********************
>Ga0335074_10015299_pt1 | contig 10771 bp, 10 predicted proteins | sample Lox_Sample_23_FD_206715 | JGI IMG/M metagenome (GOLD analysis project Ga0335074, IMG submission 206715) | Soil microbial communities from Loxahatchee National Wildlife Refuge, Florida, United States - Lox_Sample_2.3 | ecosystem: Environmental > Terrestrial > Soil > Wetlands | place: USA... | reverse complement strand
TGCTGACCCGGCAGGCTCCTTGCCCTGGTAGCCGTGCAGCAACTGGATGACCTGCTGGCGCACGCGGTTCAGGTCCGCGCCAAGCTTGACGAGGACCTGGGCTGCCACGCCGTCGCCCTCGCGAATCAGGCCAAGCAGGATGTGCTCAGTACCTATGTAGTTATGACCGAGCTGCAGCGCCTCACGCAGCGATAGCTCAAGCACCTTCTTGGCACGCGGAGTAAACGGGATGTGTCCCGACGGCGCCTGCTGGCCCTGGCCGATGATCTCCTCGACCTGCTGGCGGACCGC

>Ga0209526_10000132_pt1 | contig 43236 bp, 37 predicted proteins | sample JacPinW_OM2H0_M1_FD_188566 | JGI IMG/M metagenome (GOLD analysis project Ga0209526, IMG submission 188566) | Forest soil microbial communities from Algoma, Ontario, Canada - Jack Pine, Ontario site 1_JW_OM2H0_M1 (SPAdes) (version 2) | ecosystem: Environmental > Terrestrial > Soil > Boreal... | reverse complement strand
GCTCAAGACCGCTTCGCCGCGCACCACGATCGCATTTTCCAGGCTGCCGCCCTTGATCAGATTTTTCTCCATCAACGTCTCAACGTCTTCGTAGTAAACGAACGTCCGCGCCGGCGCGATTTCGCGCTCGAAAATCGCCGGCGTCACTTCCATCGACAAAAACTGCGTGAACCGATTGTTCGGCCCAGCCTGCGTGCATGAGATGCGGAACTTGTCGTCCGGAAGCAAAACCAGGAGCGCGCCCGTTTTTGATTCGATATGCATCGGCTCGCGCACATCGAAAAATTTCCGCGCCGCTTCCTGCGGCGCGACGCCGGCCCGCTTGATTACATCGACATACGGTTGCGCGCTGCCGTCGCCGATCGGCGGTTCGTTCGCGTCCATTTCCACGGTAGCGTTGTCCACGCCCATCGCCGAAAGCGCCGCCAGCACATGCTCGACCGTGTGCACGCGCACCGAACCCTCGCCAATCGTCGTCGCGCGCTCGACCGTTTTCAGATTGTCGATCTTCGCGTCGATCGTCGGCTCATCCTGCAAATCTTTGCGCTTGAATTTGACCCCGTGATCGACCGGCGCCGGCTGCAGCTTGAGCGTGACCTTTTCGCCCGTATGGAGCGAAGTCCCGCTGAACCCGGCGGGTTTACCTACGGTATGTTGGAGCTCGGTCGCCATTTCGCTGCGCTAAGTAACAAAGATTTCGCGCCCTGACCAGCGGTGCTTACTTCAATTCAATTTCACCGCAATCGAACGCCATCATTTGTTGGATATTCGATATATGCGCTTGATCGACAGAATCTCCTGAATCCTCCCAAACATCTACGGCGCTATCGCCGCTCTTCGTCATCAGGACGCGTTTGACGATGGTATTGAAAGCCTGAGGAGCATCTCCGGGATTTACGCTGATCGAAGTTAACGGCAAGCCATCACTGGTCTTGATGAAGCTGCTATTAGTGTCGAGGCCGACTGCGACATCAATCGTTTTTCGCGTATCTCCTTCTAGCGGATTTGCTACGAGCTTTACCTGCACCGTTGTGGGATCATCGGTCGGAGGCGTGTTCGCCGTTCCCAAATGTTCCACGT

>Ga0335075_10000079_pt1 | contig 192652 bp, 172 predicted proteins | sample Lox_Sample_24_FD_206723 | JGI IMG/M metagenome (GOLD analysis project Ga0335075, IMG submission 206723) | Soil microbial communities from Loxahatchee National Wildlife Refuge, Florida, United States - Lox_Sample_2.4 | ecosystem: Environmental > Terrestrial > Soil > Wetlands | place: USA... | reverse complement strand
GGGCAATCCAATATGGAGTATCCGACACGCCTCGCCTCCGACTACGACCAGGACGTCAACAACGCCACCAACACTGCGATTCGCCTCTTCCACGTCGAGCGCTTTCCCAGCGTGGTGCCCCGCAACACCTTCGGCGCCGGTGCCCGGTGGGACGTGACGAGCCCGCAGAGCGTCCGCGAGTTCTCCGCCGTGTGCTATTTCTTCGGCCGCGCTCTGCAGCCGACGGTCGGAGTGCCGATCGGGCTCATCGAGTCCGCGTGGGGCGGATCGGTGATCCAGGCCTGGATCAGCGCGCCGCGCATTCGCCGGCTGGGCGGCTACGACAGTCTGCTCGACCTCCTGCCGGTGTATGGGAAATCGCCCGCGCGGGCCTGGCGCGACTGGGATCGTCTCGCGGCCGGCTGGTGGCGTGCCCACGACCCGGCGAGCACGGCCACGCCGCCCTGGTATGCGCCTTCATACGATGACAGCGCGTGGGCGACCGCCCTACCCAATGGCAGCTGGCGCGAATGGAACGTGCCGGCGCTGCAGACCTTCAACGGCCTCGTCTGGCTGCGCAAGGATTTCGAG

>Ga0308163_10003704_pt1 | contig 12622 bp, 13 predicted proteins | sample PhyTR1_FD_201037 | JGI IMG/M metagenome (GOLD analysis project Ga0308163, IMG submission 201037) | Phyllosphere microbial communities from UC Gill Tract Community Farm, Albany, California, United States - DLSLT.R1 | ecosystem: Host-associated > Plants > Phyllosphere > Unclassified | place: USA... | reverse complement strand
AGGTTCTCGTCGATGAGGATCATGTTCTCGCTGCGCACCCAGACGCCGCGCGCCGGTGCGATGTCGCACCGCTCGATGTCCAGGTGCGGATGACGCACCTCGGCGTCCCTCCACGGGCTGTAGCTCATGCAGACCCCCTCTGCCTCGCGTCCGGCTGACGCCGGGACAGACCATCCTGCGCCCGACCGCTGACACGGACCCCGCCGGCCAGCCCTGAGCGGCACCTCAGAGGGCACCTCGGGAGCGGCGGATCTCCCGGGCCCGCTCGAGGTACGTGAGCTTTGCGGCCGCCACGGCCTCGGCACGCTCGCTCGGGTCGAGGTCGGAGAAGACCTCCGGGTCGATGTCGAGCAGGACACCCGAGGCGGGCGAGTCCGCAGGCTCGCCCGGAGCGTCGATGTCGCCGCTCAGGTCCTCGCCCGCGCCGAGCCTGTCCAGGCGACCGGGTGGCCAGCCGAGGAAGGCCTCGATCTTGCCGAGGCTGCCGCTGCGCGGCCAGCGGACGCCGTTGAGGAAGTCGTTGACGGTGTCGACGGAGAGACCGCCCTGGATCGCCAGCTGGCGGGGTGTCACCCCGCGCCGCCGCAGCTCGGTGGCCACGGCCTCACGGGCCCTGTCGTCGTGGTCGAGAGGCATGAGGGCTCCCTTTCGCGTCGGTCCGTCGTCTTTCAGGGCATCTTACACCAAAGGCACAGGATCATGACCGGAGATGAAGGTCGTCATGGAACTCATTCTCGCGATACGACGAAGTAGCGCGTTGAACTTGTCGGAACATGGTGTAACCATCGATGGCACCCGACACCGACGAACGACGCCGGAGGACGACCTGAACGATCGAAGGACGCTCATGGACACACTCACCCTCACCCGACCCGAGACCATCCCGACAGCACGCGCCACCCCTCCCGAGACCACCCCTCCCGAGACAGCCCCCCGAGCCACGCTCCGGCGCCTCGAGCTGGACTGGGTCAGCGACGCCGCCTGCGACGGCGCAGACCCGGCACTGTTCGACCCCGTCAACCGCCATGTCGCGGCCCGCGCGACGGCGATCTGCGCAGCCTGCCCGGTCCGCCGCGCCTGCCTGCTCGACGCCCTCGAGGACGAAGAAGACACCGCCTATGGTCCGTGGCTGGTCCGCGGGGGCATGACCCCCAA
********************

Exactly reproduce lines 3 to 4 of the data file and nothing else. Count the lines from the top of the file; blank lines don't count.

>Ga0209526_10000132_pt1 | contig 43236 bp, 37 predicted proteins | sample JacPinW_OM2H0_M1_FD_188566 | JGI IMG/M metagenome (GOLD analysis project Ga0209526, IMG submission 188566) | Forest soil microbial communities from Algoma, Ontario, Canada - Jack Pine, Ontario site 1_JW_OM2H0_M1 (SPAdes) (version 2) | ecosystem: Environmental > Terrestrial > Soil > Boreal... | reverse complement strand
GCTCAAGACCGCTTCGCCGCGCACCACGATCGCATTTTCCAGGCTGCCGCCCTTGATCAGATTTTTCTCCATCAACGTCTCAACGTCTTCGTAGTAAACGAACGTCCGCGCCGGCGCGATTTCGCGCTCGAAAATCGCCGGCGTCACTTCCATCGACAAAAACTGCGTGAACCGATTGTTCGGCCCAGCCTGCGTGCATGAGATGCGGAACTTGTCGTCCGGAAGCAAAACCAGGAGCGCGCCCGTTTTTGATTCGATATGCATCGGCTCGCGCACATCGAAAAATTTCCGCGCCGCTTCCTGCGGCGCGACGCCGGCCCGCTTGATTACATCGACATACGGTTGCGCGCTGCCGTCGCCGATCGGCGGTTCGTTCGCGTCCATTTCCACGGTAGCGTTGTCCACGCCCATCGCCGAAAGCGCCGCCAGCACATGCTCGACCGTGTGCACGCGCACCGAACCCTCGCCAATCGTCGTCGCGCGCTCGACCGTTTTCAGATTGTCGATCTTCGCGTCGATCGTCGGCTCATCCTGCAAATCTTTGCGCTTGAATTTGACCCCGTGATCGACCGGCGCCGGCTGCAGCTTGAGCGTGACCTTTTCGCCCGTATGGAGCGAAGTCCCGCTGAACCCGGCGGGTTTACCTACGGTATGTTGGAGCTCGGTCGCCATTTCGCTGCGCTAAGTAACAAAGATTTCGCGCCCTGACCAGCGGTGCTTACTTCAATTCAATTTCACCGCAATCGAACGCCATCATTTGTTGGATATTCGATATATGCGCTTGATCGACAGAATCTCCTGAATCCTCCCAAACATCTACGGCGCTATCGCCGCTCTTCGTCATCAGGACGCGTTTGACGATGGTATTGAAAGCCTGAGGAGCATCTCCGGGATTTACGCTGATCGAAGTTAACGGCAAGCCATCACTGGTCTTGATGAAGCTGCTATTAGTGTCGAGGCCGACTGCGACATCAATCGTTTTTCGCGTATCTCCTTCTAGCGGATTTGCTACGAGCTTTACCTGCACCGTTGTGGGATCATCGGTCGGAGGCGTGTTCGCCGTTCCCAAATGTTCCACGT